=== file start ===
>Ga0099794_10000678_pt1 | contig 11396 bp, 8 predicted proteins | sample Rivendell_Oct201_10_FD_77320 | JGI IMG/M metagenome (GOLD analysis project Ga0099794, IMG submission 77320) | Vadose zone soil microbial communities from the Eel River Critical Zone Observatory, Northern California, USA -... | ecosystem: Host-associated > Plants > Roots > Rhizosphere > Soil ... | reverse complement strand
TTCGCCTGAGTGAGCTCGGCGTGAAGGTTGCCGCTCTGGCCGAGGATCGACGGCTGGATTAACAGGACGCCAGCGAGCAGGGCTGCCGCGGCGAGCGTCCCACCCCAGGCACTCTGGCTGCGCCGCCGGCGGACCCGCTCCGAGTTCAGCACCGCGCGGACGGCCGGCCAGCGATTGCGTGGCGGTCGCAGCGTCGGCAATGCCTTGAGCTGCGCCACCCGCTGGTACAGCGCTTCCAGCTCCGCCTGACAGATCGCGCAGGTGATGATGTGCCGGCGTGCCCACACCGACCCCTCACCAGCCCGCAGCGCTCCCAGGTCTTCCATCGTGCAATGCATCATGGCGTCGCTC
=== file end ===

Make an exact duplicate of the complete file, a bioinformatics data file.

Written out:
>Ga0099794_10000678_pt1 | contig 11396 bp, 8 predicted proteins | sample Rivendell_Oct201_10_FD_77320 | JGI IMG/M metagenome (GOLD analysis project Ga0099794, IMG submission 77320) | Vadose zone soil microbial communities from the Eel River Critical Zone Observatory, Northern California, USA -... | ecosystem: Host-associated > Plants > Roots > Rhizosphere > Soil ... | reverse complement strand
TTCGCCTGAGTGAGCTCGGCGTGAAGGTTGCCGCTCTGGCCGAGGATCGACGGCTGGATTAACAGGACGCCAGCGAGCAGGGCTGCCGCGGCGAGCGTCCCACCCCAGGCACTCTGGCTGCGCCGCCGGCGGACCCGCTCCGAGTTCAGCACCGCGCGGACGGCCGGCCAGCGATTGCGTGGCGGTCGCAGCGTCGGCAATGCCTTGAGCTGCGCCACCCGCTGGTACAGCGCTTCCAGCTCCGCCTGACAGATCGCGCAGGTGATGATGTGCCGGCGTGCCCACACCGACCCCTCACCAGCCCGCAGCGCTCCCAGGTCTTCCATCGTGCAATGCATCATGGCGTCGCTC